This article will lay out the rational foundations of natural law ethics as well as show how they lead to implications for the philosophical science of ethics. Everyone thinks he is an expert in ethics – or, so it seems. Just ask anyone’s opinion about any hot topic, like abortion, the homosexual agenda, the proper response to climate change, or the death penalty, and you will elicit strong judgments as to what we are obliged to do or not do. Rarely does someone say, “Who am I to judge?” Still,... Read More

The Principle of Non-Contradiction’s Incredible Implications

Thomism’s metaphysical first principle of non-contradiction (PNC) reads, “Being cannot both be and not be at the same time and in the same respect.” Its sister first principles are those of identity and excluded middle. Its logical form reads, “The same predicate cannot be affirmed and denied of the same subject.” The metaphysical statement is about being itself (that which in any way has existence), not about propositions about being. There appears little reason to examine something... Read More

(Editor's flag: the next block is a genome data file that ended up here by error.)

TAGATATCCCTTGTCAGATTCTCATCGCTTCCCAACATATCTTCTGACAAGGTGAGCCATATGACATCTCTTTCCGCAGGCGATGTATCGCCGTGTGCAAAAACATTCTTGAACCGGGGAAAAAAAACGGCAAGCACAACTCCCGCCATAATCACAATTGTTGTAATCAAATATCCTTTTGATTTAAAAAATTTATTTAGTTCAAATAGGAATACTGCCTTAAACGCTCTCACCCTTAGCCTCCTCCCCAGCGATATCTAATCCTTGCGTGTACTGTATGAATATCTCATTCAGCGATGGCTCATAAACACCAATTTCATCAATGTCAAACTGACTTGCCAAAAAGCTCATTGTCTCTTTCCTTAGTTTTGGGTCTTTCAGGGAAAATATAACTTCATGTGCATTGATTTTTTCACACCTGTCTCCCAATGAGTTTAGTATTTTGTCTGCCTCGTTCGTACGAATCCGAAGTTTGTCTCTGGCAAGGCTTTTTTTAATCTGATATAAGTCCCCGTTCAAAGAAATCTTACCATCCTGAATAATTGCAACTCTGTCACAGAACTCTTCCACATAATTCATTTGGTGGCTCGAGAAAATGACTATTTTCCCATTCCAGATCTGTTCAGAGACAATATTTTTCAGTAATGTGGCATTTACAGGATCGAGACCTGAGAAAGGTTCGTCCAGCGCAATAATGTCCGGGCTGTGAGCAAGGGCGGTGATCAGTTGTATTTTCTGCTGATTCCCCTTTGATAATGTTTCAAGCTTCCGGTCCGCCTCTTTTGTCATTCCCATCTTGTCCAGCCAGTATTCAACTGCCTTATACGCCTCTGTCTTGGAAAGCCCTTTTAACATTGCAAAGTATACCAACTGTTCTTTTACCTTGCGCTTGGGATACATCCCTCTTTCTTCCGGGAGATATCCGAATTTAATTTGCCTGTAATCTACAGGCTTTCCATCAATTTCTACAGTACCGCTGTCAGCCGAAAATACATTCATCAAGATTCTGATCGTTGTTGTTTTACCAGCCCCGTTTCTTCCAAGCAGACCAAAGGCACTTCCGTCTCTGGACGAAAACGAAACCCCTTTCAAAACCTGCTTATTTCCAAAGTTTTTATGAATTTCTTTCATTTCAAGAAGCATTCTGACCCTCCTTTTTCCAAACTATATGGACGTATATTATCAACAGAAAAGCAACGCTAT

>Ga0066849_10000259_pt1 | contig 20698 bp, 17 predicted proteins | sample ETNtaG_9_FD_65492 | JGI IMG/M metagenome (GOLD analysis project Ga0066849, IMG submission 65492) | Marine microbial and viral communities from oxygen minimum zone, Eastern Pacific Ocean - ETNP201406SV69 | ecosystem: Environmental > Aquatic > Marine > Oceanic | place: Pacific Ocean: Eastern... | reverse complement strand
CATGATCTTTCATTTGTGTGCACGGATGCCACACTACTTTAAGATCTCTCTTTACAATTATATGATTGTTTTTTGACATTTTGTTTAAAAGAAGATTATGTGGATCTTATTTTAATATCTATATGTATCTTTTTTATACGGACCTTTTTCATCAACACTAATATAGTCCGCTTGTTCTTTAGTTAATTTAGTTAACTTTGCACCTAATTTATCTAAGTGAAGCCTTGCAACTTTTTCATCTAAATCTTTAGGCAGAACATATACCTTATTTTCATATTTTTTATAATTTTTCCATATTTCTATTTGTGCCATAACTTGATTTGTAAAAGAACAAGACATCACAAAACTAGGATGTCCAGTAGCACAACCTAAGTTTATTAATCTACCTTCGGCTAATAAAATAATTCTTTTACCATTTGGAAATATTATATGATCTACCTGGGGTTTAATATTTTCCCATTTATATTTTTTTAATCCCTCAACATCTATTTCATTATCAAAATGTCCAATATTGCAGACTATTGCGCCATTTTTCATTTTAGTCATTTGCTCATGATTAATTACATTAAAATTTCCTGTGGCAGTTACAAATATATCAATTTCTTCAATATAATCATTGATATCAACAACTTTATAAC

The Santa Claus “Proof” for God’s Existence

In my title, the word, “proof,” is in quotation marks, because this article is not intended as a strict proof for God’s existence. Many may well not be impressed by the argument at all. Still, it may have some merit, since it might at least give skeptics, agnostics, and atheists some pause for thought. Most children are taught in their early years to believe in the fictional character who lives at the North Pole. Indeed, like St. Thomas Aquinas’s own Five Ways to prove God’s existence,... Read More

How Aquinas’s First Mover is Also Universal Governor

This post aims at better understanding how God interacts with creatures, not primarily at proving his existence. Central objections to God’s existence are that (1) his nature is self-contradictory and/or (2) his relation to creatures is somehow impossible, as in, for example, the problem of evil that I have addressed here previously. In other posts, I have argued that God is the source of all “new existence” that appears in the world every moment it progresses through time. Regarding... Read More